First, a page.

Prehension is not a mechanical process that can be predicted in advance, but an organic process that leads to complexities that are rational (because all its elements are caused) but unpredictable (because of the enormous complexity of the causation involved). The complex meeting, or “togetherness” of any set of actual entities that have prehended each other is the meaning of the last of the four key Whiteheadian terms, the nexus.
The analogy is to the complex growth of a new animal. In asking what an animal is likely to be like and to be doing in X years, there can be no simple cause-effect relationship. Rather, the organism affected by many interrelated factors from genes to nutrition. Nor can the analysis be confined to any single animal; each organic entity is related to all the others on a bewildering multiplicity of levels, just as the DNA are related to the cell, the cell to the other cells within an organism, that organism to others in its species, and that species to others in its habitat, and so on. Each cell affects, is affected by, and is contextualized within the entire universe. The universe is itself evolving and interrelated, without any static reference point to interrupt the flux and flow of the organic process.
Process Theology and the Consequent Nature of God
With the key terms actual entity, ontological principle, prehension, and nexus defined above, it is time to consider the theological and scientific consequences of these ideas. One of the problems of classical theism, Oxford philosopher Thomas Nagel complains, is its hypothesis of an “interventionist” God whose actions “amount to a denial that there is a comprehensive natural order.” Nagel’s criticisms are all the more pertinent to the discussion between science and religion because, while a convinced atheist, he takes seriously the challenges posed by theism. A vociferous critic of current theories of the evolution of life (his 2012 book Mind and Cosmos is subtitled Why the Materialist Neo-Darwinian Conception of Nature is Almost Certainly False), Nagel shares with theistic philosophers such as Alvin Plantinga a deep suspicion that reductionist materialism cannot provide a complete accounting for the development of sentient life and consciousness.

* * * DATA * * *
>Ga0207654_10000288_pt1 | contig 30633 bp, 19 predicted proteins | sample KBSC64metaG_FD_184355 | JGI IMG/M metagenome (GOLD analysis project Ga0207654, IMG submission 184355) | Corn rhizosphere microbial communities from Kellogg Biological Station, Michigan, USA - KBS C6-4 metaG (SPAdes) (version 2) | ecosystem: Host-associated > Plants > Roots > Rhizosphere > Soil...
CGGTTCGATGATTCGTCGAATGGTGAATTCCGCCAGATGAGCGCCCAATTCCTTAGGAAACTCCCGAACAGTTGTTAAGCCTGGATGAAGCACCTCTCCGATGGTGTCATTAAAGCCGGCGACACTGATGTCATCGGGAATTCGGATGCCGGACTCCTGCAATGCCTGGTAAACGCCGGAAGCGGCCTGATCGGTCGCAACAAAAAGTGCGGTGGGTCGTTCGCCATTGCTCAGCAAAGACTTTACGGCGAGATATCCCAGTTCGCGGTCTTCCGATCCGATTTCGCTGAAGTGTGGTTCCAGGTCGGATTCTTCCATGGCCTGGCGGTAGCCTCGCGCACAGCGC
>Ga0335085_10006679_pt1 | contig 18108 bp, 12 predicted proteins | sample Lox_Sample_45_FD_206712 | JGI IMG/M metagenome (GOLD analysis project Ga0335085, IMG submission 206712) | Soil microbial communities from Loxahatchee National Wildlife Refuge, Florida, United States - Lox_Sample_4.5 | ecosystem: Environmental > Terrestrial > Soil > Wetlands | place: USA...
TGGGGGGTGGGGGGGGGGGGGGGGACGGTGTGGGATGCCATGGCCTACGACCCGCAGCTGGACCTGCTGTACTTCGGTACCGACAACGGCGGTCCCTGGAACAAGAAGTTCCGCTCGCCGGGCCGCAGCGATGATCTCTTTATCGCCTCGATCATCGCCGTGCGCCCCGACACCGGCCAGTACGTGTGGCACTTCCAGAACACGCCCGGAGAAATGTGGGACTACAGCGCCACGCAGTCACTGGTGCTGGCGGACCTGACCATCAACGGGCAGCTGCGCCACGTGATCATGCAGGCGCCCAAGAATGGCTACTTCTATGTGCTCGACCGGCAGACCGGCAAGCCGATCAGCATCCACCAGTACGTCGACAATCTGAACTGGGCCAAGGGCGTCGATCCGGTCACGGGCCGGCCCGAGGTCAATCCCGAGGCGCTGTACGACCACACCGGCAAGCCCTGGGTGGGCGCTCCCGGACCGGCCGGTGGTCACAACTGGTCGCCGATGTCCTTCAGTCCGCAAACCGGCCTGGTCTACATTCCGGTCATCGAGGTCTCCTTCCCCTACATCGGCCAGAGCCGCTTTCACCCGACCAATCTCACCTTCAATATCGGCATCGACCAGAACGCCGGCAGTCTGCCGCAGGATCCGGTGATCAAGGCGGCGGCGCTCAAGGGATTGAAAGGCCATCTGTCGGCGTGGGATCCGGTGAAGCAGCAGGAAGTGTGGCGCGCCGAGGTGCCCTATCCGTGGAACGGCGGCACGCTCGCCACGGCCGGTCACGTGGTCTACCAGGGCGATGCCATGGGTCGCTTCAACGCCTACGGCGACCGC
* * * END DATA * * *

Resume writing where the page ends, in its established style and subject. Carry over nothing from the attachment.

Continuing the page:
Despite his sympathies with making a place for mind in matter, Nagel remains convinced that the classical theist’s God is ultimately a literal deus ex machina whose explanatory power is limited by a disconnect between the supernatural and natural worlds. In the classical view, “Theism pushes the quest for intelligibility outside the world…..[God] may act partly by creating a natural order, but whatever he does directly cannot be part of that order.” The result, in Nagel’s analysis, is that no classical theist theory can truly explain the human-universe interface. True, theists have a species of explanation in the person of a creator who acts on the natural order from the outside, but “[t]he kind of intelligibility that would still be missing is intelligibility of the natural order itself—intelligibility from within.” What, though, if an external God activating nature from outside could be replaced with a God who is related to creation from within?